PenDragon - the official magazine of Lyford Cay International School PenDragon Vol 4, Spring 2018 - Page 8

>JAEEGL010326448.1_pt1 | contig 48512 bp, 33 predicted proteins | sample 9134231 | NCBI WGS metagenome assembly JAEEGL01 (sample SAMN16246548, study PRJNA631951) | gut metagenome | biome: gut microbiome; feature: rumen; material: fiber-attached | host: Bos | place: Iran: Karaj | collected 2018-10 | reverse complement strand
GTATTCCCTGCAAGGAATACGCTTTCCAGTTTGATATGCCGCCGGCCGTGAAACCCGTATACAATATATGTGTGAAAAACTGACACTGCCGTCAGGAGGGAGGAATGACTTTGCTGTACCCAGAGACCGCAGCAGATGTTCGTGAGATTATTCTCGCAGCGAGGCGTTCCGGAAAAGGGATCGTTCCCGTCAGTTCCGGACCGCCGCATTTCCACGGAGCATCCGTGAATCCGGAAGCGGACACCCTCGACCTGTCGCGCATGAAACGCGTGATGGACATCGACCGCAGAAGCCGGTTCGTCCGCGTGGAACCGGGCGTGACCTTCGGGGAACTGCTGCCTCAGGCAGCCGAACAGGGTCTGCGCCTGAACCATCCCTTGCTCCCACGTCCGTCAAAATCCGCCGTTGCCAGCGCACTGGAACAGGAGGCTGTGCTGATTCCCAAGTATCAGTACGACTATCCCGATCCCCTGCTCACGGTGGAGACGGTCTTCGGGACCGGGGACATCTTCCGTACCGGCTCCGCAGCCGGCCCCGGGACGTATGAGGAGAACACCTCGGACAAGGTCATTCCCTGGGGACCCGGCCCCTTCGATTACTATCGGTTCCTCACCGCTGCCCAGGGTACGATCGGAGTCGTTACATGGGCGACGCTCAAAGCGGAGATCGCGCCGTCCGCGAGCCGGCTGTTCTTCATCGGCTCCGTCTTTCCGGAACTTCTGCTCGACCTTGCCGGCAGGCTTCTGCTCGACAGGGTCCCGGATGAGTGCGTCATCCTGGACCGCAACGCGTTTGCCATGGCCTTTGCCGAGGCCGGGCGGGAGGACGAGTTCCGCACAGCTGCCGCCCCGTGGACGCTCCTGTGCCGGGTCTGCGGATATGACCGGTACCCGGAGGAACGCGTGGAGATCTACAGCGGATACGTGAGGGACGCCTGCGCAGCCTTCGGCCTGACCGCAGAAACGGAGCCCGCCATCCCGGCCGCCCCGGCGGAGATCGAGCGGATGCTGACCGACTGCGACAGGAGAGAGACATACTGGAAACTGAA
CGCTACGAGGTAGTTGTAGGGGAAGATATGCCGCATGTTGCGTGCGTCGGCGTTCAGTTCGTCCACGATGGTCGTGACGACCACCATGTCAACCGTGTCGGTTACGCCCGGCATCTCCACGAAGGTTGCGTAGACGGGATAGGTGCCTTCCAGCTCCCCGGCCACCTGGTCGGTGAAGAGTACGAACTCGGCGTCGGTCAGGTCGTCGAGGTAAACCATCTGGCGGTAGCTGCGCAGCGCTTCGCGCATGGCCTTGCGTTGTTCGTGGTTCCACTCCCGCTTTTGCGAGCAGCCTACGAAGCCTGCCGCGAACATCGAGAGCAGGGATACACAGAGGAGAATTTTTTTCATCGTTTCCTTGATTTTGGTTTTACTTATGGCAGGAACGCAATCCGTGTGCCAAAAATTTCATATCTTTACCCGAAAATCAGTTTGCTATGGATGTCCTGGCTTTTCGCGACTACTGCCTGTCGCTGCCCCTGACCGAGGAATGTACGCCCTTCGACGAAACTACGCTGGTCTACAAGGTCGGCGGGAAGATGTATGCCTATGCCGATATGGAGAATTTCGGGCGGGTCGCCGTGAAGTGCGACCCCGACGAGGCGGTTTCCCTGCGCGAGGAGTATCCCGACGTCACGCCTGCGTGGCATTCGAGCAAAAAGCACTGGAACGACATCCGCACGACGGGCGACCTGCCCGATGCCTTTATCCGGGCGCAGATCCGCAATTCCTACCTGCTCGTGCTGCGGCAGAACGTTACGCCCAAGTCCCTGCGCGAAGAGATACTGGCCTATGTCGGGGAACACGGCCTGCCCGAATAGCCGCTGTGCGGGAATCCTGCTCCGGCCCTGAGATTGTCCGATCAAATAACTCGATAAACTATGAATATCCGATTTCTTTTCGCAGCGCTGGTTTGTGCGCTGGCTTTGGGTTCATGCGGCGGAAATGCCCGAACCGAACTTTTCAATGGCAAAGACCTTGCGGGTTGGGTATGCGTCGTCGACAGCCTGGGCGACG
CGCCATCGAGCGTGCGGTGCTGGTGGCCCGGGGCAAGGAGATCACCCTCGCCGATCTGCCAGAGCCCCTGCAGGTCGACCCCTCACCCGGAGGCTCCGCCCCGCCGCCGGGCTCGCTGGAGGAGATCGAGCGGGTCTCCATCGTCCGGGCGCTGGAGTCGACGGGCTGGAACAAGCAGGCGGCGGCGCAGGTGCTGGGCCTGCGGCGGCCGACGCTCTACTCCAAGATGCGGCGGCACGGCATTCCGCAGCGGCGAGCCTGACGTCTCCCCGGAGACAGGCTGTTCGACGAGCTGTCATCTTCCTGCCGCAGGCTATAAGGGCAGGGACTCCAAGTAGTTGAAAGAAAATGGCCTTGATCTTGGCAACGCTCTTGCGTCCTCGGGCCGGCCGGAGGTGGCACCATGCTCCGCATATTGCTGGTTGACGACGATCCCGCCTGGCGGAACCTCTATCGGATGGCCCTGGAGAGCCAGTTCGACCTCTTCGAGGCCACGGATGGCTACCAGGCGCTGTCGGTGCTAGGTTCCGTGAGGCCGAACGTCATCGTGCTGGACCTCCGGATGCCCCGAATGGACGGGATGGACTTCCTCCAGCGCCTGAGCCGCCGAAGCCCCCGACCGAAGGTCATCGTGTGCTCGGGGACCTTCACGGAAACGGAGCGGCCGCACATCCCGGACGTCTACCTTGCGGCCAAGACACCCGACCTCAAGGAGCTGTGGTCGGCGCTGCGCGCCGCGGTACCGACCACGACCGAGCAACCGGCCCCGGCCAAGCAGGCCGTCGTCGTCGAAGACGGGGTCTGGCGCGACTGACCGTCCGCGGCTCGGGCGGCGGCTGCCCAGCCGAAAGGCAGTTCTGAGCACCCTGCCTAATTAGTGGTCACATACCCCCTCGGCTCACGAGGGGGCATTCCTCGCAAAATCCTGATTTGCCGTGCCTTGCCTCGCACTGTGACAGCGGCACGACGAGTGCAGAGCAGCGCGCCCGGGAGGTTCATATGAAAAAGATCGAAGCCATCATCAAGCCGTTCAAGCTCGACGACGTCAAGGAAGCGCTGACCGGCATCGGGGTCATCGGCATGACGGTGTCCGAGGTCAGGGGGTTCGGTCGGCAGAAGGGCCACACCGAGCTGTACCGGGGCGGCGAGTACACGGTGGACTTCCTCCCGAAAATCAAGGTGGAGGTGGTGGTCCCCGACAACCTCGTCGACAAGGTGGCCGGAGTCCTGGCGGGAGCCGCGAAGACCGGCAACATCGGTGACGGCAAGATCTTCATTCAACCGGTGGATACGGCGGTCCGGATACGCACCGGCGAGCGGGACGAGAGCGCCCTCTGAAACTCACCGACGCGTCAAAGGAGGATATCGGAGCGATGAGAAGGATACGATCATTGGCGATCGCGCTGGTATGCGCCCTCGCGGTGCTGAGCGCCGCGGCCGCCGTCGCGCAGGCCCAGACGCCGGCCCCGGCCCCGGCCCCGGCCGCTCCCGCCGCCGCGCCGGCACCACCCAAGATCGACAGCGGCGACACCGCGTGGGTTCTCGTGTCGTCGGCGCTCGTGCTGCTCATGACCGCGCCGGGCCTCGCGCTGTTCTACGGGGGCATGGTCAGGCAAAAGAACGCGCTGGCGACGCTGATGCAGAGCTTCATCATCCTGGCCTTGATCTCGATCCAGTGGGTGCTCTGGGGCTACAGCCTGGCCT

IB Graduates Versus the Workplace of the Future By Cathy LeGrand, Librarian Schools grapple with how to provide education for this unknowable future. How will the school children of today navigate the uncharted waters of tomorrow? What skills and knowledge will be valuable in a future in which nothing is certain but the persistence of change and disruption? One obvious answer is the skills and knowledge that cannot be done more accurately by a computer or more efficiently by an automated system. People will always be called on to do those things that people inherently do better than machines, “soft” skills based on interpersonal interaction and human ingenuity. The key competencies of the future are already among the deliverables of an International Baccalaureate (IB) education. All historical images are in the public domain IB graduates bring to the table unique preparation for the world in front of them. They are ready to accept challenges, even ones they can’t envision today, and to devise innovative solutions to global problems, whatever they prove to be. Forget the robots and computers. The IB is preparing humans to rule the world. Teamwork is the ability to collaborate, the eternal “works and plays well with others.” The trend toward increasingly mobile and remote workplaces, facilitated by cloud computing, may not continue. But the risk of global disruptions that will influence how and when we work most likely will. Those who can work with yet-unknown and possibly ever-changing others will find the most success. IB students study more than one language and learn to operate in multicultural environments. Students learn to collaborate with their peers and to meet group deadlines. IB graduates are ready to cooperate with teammates across borders and through language barriers. Eastman Kodak was the world leader in sales in photography equipment and supplies–until digital cameras came along and packed Kodak’s business model up in mothballs. Those of us eager for the first self-driving cars to deliver us from the need to be behind the wheel are not thinking about how such technological advances will render the real-life job of “driver” obsolete. On the other hand, what if the workplaces and households of the future do include the friendly robots and flying cars that we have been promised? What will our daily lives and occupations look like if we are indeed freed from routine and mundane forms of labour? The essential knowledge and skills sets of today can quickly become outdated. What competencies will stand the test of time? The World Economic Forum’s 2016 study The Future of Jobs tries to address these questions in greater detail. Its findings indicate that the key competencies of the future are already among the deliverables of an International Baccalaureate (IB) education. IB graduates often begin their professional lives with a head start, equipped with with many of these evergreen and enduring soft skills such as teamwork, interdisciplinary design-thinking, and knowing how to learn. I will always remember how LCIS gave us exposure to the diverse nationalities of the students and teachers. This exposure, together with the rigorous academic requirements of the IB program, has enabled me to succeed in my career in the Far East, thousands of miles away from home. The IB programme was the first time I was really pushed out of my comfort zone, which prepared me for the real-life challenges that I face on a daily basis. Eduardo Vazquez (LCIS Class of 2006) Investment Management & Business Development Shangri-La Asia Ltd. Interdisciplinary design thinking leads to innovative problem solving. Schools often treat disciplines as “silos,” each a discrete realm with its own teacher and methods. If only life worked that way and problems stayed in their silos, ready for solving with obvious tools and existing applications. Innovation comes from tackling a problem in a creative way, from applying the techniques and methods of one discipline in a new setting. IB students complete a design course and, often, a STEAM programme (Science, Technology, Engineering, Arts and Mathematics) both of which challenge students to take a multidisciplinary and creative approach to solving problems. Lifelong learning encourages the deliberate pursuit of new knowledge and skills for personal and professional uses. An unpredictable future that could feature anything from the technological utopia of “Star Trek” to the extremes of the zombie apocalypse will require workers and citizens who have the capacity and motivation to learn new things, even after their official school days are over. The IB has long recognized this skill set; one of its proclaimed goals is to provide a school environment that “creates lifelong learners.” IB students engage in academic and service activity that includes experiential learning that asks them to extend their skills and knowledge outside of the classroom. Students develop the ability to focus their curiosity to productive ends and the mindset and resources to nurture their own growth. To an IB student, learning is a journey without end. Among our staff are two IB graduates from LCIS. These two have especially well-rounded skills. They both studied and worked abroad and then came home to work in our equally international environment. By coming home, they are bringing back their unique knowledge and expertise. These LCIS graduates are the future leaders of The Bahamas. Federico A. Riegé Managing Director Senior Advisor Julius Baer Bank & Trust (Bahamas) Limited